Indeed, the show is about Ichiro's process of growing up, to a large extent, for while the animated portion does not reach this point the manga eventually follows his story into adulthood. His interactions with the ghosts are alternately amusing and touching, with him never being willing to help early on but usually gaining at least a fraction of tangible insight at story's end. The quality and tone of the stories, which normally are spread across four or so episodes, is variable, and in part the fact that I do not give this five stars stems from my dissatisfaction with the intended "keystone" story at the end, in which several previously-established facts (such as the fact that ghosts cannot be seen by anyone else) are dispensed with for convenience. Nonetheless, this variety should give most people something to enjoy, and I did enjoy almost all of them. One of my favorites was a story involving Ichiro's swapping bodies with a moribund college student who discovers he had a daughter only when he sends Ichiro to say goodbye to his lover, whom his parents had kept him from; another involves Ichiro's recently-deceased abacus teacher attempting to find the spirit of his own lover, with the show expertly yet simply unravelling how his teacher had grown into the strict and embittered old man he was. Much of Hanada Shounen Shi is dependent on pathos, and yet little of it feels manipulative, perhaps due to the show's disinterest in embellishment. Refreshing, too, is Ichiro's almost indifferent reactions to some of the ghosts, which contrast humorously with their dramatic pleas, and he behaves how I would imagine many young children would in reaction to such a confusing situation.
In general, the show's more comic moments are manifested via the recurring characters, including Ichiro's classmates and a deceased fortune-teller who, rather than move on the next world, trails Ichiro out of pure interest and occasionally lends him unsolicited advice. Most of the characters took time for me to warm to them, but in almost every case I did eventually. Ichiro's friend Souta, whose voice and meek personality I initially found irritating, grew into a favorite of mine due to the degree to which his more earnest and thoughtful personality counterbalance Ichiro's antics, as did Kei, a female classmate whose sour personality manifests from anxiety over her broken family (an issue which the show handles tastefully). Ichiro's mother quickly became sympathetic as well, though sadly his other family members are underused, a fact that may be a product of only certain chapters being animated. The comedy in this series is largely drawn from the nuisance of Ichiro's antics and the subsequent reactions of his annoyed family and neighbors, leaning towards the slapstick and scatological. I personally found most of it to be hilarious, and indeed, this is one of only a few shows I have seen where drama and comedy mesh almost perfectly. The voice acting adds to the humor as well, with Motoko Kumai (known for voicing Syaoran Li in Cardcaptor Sakura) doing what I felt was a near-perfect rendering of a young boy's voice; in fact, in the impossible event that Calvin and Hobbes were to have an anime adaptation, I wouldn't mind hearing her interpretation of the title character.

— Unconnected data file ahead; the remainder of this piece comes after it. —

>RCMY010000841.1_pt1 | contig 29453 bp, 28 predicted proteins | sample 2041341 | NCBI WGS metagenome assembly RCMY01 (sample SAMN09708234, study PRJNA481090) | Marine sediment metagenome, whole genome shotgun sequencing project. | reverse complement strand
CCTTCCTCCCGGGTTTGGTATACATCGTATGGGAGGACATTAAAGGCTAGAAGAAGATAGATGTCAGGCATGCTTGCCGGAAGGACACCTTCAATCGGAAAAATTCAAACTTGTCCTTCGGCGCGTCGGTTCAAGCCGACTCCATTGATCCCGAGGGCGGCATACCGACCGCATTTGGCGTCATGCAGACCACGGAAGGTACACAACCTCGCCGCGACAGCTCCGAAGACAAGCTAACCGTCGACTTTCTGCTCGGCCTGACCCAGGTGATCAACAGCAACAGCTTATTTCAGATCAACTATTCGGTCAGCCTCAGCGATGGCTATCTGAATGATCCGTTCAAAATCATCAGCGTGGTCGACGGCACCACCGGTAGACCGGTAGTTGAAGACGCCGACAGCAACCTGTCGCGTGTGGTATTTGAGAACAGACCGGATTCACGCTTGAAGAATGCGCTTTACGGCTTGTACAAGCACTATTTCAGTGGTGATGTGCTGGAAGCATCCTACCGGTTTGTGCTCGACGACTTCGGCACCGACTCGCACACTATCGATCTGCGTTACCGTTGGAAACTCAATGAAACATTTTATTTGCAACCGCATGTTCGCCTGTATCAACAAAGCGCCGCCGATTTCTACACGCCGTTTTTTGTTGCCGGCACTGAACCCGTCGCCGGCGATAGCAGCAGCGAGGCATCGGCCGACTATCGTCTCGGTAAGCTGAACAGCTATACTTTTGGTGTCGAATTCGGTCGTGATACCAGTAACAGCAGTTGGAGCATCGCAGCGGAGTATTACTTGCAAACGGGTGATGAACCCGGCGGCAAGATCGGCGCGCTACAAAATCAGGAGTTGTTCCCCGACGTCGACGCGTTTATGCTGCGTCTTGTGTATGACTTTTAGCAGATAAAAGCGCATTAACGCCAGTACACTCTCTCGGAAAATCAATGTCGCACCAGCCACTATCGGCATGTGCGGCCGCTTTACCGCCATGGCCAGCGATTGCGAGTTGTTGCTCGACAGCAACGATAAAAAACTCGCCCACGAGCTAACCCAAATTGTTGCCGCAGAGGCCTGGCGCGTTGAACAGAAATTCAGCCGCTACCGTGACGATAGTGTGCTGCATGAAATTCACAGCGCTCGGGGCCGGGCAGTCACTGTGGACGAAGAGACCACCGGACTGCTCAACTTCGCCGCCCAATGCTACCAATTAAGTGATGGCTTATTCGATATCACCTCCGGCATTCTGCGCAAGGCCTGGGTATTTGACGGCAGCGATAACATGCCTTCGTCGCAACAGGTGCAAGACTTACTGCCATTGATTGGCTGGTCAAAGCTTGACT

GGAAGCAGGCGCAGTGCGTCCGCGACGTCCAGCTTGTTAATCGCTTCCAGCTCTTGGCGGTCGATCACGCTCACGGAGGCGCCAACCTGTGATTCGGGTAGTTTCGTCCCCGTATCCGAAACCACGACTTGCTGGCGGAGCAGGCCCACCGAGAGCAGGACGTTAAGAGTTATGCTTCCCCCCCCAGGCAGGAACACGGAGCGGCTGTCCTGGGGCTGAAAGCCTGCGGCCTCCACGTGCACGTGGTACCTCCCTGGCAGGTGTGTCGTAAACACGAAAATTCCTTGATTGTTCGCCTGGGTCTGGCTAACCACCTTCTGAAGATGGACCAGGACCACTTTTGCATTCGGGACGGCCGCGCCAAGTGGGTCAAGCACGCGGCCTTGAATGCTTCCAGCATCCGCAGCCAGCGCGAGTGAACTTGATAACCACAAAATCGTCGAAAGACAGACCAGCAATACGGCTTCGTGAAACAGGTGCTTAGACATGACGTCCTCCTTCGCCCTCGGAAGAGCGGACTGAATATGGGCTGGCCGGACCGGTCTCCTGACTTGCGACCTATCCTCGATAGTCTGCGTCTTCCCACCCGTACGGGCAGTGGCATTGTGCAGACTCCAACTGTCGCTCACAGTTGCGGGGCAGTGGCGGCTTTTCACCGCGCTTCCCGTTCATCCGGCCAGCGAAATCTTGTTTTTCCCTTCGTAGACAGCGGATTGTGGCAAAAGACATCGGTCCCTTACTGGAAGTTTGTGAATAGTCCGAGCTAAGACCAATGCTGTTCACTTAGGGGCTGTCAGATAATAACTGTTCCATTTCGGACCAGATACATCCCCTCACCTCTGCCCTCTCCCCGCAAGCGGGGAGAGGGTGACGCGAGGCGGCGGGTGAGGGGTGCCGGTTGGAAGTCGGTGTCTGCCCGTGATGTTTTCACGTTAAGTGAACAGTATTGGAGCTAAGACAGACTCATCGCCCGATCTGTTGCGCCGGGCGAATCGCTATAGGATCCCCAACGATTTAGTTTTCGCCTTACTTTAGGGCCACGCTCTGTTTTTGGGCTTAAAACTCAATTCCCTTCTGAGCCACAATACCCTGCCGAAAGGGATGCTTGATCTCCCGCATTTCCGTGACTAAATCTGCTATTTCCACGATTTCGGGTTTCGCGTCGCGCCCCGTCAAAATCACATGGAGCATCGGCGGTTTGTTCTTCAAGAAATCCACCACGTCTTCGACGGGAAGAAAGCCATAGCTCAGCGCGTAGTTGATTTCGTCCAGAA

Hanada Shounen Shi is probably destined to remain a cult series due to its lack of a "hook" and the nature of the main character; while purely comic shows whose protagonists parallel Ichiro exist, I imagine that many fans will be unreceptive to a show that uses such antics in a semi-serious context. It's a shame, because this show is quite a good one. Its incompleteness and my lack of satisfaction with a few arcs keep it from perfection, but don't let its obscurity fool you: few shows mix pathos and scatological humor successfully, and none I have seen do it better than this one. Track it down if you can.
Funny, refreshing, and sweet in spite of its brash exterior. Take away a star if your tastes in humor do not favor the slapstick. — Nick Browne
Recommended Audience: There is a lot of toilet humor (Ichiro's grandpa's face lands in dog poop on one occasion) and a fair amount of non-sexual nudity; Ichiro's penis is clearly visible several times, with the context being humorous rather than erotic (thankfully). There is no fanservice of any sort, but the most commonly-available English translations include some profanity, and several scenes depict corporal punishment, the result of a cultural difference that may nonetheless be disturbing to some.
Version(s) Viewed: Digital Source (Japanese with English Subtitles)
Review Status: Full (25/25)
Hanada Shounen-Shi © 2002 NTV/ VAP